West African mud turtle

West African mud turtle
Pelusios castaneus002.jpg
Scientific classification edit
Kingdom: Animalia
Phylum: Chordata
Class: Reptilia
Order: Testudines
Suborder: Pleurodira
Family: Pelomedusidae
Genus: Pelusios
P. castaneus
Binomial name
Pelusios castaneus
( Schweigger, 1812) [1] [2]
  • Emys castanea Schweigger, 1812
  • Sternothaerus leachianus
    Bell, 1825
  • Pelusios castaneus
    Wagler, 1830
  • Chelys (Sternotherus) castaneus Gray, 1831
  • Sternotherus castaneus
    — Gray, 1831
  • Sternotherus leachianus
    A.M.C. Duméril & Bibron, 1835
  • Clemmys (Pelusios) castanea Fitzinger, 1835
  • Sternotherus derbianus
    Gray, 1844
  • Sternothaerus castaneus
    — Gray, 1856
  • Sternothaerus derbianus
    — Gray, 1856
  • Sternothaerus nigricans castaneus Siebenrock, 1906
  • Sternothaerus nigricans var. castanea Boulenger, 1907
  • Pelusios derbianus
    Schmidt, 1919
  • Pelusios nigricans castaneus Hewitt, 1927
  • Pelusios seychellensis Siebenrock, 1906
  • Pelusios subniger castaneus Mertens, 1933
  • Pelusios castaneus castaneus Laurent, 1965
  • Pelusios castaneus derbianus — Laurent, 1965
  • Pelusios derbyanus
    Pritchard, 1967 (ex errore)

The West African mud turtle (Pelusios castaneus), also known as the West African side-necked turtle or swamp terrapin[3], is a species of turtle in the family Pelomedusidae. Pelusios castaneus is a freshwater species and is endemic to West and Central Africa.


Pelusios seychellensis lectotype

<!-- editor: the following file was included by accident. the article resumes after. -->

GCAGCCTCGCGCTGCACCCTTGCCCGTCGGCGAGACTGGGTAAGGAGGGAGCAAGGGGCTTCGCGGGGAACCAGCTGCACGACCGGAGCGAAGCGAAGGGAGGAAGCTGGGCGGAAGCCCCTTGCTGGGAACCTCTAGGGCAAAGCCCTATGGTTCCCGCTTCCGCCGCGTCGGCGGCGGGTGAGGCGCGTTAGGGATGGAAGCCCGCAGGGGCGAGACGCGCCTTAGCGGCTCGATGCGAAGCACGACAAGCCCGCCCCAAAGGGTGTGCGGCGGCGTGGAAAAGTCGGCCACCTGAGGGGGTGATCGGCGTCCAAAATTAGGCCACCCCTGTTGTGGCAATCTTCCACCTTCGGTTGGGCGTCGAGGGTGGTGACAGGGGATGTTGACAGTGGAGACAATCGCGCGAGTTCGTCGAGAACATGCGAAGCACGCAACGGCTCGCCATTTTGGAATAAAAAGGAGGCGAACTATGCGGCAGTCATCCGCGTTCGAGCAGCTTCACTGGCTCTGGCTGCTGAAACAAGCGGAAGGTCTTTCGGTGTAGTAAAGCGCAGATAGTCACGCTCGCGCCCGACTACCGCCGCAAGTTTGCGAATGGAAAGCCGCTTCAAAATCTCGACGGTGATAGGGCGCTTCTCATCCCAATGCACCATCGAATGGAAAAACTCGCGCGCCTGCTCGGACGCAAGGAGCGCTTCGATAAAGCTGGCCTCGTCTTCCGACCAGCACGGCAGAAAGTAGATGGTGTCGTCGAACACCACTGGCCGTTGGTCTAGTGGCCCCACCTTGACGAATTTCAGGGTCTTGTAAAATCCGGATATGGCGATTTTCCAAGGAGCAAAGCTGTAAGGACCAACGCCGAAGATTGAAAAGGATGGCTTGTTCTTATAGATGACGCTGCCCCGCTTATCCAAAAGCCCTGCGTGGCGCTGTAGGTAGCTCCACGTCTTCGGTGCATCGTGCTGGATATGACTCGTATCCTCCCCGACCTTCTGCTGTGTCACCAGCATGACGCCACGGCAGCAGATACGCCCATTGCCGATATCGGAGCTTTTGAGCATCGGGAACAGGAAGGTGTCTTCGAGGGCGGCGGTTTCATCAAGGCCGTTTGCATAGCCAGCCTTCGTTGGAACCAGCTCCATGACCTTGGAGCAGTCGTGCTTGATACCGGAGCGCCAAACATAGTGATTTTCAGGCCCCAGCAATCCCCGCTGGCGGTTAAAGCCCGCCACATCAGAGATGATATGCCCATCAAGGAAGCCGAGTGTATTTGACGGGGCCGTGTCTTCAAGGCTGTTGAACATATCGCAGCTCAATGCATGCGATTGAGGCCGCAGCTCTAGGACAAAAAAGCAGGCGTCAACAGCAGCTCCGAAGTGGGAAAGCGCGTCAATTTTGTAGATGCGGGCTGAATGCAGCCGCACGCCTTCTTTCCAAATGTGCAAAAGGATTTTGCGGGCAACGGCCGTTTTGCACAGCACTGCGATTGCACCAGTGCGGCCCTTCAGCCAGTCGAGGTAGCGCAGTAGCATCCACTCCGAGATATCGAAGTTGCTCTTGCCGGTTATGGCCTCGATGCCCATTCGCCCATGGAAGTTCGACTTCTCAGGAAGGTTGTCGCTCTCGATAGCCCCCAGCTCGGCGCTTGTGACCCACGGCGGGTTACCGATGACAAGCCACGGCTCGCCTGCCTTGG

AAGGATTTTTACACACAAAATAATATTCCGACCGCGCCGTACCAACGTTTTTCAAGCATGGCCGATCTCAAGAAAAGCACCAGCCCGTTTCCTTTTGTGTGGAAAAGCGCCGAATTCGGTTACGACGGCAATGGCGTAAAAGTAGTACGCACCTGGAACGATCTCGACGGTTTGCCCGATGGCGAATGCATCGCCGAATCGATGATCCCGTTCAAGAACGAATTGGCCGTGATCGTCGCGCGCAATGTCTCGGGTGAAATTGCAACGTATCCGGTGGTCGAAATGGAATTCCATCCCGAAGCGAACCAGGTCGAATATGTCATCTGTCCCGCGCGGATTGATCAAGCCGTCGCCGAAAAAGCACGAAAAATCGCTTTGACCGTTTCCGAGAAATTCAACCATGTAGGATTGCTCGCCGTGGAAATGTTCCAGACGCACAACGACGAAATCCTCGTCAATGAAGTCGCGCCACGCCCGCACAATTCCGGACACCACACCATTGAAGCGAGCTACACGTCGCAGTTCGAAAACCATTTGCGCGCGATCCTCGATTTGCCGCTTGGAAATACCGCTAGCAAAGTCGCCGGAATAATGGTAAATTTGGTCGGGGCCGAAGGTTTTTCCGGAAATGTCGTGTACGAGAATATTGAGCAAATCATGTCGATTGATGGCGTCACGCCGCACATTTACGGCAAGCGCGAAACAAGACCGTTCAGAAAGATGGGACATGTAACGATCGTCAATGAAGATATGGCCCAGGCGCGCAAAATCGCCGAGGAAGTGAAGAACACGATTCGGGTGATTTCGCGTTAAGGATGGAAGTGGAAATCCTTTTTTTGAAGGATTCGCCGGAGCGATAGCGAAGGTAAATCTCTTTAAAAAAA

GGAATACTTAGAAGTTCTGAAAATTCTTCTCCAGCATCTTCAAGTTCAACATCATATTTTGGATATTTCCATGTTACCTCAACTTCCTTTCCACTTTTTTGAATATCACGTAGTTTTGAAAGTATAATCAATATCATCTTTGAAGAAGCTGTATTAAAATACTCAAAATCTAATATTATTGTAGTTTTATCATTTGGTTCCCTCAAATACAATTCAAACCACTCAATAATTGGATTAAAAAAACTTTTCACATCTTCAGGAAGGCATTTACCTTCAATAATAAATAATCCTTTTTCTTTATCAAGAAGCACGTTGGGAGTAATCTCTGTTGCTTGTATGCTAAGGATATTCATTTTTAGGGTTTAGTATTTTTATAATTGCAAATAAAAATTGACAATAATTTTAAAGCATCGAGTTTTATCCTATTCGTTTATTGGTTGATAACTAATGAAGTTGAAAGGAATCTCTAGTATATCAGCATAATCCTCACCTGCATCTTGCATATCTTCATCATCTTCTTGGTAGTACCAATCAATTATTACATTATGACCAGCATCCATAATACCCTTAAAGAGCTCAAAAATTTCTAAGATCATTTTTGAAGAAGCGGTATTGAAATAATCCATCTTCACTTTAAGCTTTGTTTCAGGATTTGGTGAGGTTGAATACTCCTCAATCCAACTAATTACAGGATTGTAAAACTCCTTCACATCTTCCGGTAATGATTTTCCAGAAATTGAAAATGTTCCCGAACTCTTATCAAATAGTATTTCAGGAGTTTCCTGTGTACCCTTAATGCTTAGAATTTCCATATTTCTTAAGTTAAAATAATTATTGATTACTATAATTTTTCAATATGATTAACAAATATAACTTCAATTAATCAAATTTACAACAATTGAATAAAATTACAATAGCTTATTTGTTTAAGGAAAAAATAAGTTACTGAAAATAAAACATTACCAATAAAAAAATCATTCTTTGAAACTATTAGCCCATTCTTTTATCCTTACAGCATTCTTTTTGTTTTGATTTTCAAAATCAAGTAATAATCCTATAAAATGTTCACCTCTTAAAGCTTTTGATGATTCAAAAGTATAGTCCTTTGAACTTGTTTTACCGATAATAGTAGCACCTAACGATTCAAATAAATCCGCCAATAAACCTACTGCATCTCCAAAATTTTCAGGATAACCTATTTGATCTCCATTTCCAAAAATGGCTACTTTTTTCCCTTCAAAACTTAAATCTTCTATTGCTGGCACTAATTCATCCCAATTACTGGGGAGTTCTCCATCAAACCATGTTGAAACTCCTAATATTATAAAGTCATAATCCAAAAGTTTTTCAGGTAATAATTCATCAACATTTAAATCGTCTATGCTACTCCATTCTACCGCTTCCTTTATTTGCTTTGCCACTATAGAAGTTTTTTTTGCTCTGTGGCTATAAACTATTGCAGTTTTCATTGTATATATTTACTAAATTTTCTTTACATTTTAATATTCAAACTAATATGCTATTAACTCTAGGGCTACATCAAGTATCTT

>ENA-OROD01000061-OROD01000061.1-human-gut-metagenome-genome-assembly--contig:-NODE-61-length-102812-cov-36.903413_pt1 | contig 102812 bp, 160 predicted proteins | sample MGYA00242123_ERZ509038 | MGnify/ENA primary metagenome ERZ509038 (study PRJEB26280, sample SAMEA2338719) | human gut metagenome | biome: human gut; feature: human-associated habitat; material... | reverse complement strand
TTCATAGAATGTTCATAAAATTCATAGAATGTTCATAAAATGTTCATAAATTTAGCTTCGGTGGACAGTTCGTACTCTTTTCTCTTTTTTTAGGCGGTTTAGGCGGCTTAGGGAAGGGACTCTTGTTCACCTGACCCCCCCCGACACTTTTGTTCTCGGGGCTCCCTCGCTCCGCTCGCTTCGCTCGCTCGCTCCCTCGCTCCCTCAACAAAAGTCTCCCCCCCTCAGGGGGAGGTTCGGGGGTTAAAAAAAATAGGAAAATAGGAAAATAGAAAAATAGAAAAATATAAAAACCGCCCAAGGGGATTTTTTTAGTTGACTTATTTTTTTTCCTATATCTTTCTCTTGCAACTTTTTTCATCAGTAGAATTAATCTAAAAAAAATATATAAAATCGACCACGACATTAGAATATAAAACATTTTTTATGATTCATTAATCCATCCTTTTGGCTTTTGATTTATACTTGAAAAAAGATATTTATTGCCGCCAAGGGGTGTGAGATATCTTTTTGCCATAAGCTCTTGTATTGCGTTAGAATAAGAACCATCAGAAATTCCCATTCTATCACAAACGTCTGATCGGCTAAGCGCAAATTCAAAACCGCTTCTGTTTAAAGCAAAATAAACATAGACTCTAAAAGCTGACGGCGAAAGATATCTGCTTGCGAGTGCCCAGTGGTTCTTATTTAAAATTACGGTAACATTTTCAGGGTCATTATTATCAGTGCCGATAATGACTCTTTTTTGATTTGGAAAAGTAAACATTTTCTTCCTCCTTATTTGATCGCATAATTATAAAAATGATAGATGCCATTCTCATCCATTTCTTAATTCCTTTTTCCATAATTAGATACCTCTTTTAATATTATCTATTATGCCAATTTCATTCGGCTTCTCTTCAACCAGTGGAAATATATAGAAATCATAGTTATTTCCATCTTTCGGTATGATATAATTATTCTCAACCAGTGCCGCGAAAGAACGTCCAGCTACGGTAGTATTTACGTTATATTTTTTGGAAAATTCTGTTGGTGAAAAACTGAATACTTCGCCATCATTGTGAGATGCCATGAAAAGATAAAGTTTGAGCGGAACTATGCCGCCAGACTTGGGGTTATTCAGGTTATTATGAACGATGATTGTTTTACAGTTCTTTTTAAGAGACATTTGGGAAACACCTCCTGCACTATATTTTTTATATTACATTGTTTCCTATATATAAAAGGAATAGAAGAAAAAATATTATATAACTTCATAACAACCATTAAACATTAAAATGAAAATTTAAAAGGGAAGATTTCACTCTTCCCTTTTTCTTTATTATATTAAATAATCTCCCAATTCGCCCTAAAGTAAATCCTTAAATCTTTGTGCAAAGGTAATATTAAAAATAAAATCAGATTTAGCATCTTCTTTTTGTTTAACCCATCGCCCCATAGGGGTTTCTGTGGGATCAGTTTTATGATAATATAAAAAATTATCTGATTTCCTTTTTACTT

The so-called Seychelles black terrapin, Seychelles mud turtle, or Seychelles terrapin was considered a species of turtle (Pelusios seychellensis) in the family Pelomedusidae, endemic to Seychelles.[4]

Genetic analysis of the lectotype has shown, however, that this turtle was never a separate species, and is in fact Pelusios castaneus.[4] It is possible that specimens were confused in a private collection before being acquired by the Zoological Museum Hamburg in 1901, or else mislabeled there.[5]


The West African mud turtle is found in the following countries of West and Central Africa: Angola, Benin, Burkina Faso, Cameroon, Cape Verde, Democratic Republic of the Congo, Republic of the Congo, Equatorial Guinea, Gabon, Ghana, Guinea, Guinea-Bissau, Ivory Coast, Liberia, Mali, Príncipe, Senegal, Sierra Leone, Togo. Additionally, it has been introduced to Guadeloupe.[1]


The West African mud turtle is carnivorous and feeds on aquatic prey. There are five phases to feeding; preliminary head fixation on the prey, fine-tuning the head fixation, final approach by the head, grasping of the prey followed by manipulation and transportation, and suction, resulting in ingestion after which the prey is swallowed. The final phase varies according to whether the prey is fast-moving, like a fish, or slow-moving like a gastropod mollusc.[6]


  1. ^ a b c Rhodin 2011, p. 000.215
  2. ^ a b Fritz 2007, pp. 346-347
  3. ^ Broadley, Donald G. (1973). "Provisional List of Vernacular Names for Rhodesian Reptiles and Amphibians". The Journal of the Herpetological Association of Africa. 10 (1): 17–24. doi:10.1080/04416651.1973.9650652.
  4. ^ a b "One Extinct Turtle Less: Turtle Species in the Seychelles Never Existed". Science Daily. Retrieved April 4, 2013.
  5. ^ Stuckas, Heiko; Gemel, Richard; Fritz, Uwe; Canestrelli, Daniele (April 3, 2013). "One Extinct Turtle Species Less: Pelusios seychellensis Is Not Extinct, It Never Existed". PLoS ONE. 8 (4): e57116. Bibcode:2013PLoSO...857116S. doi:10.1371/journal.pone.0057116. PMC 3616038. PMID 23573185.
  6. ^ Lemell, P.; Weisgram, J. (1996). "Feeding Patterns of Pelusios castaneus (Chelonia: Pleurodira)". Netherlands Journal of Zoology. 47 (4): 429–. doi:10.1163/156854297X00102.


External links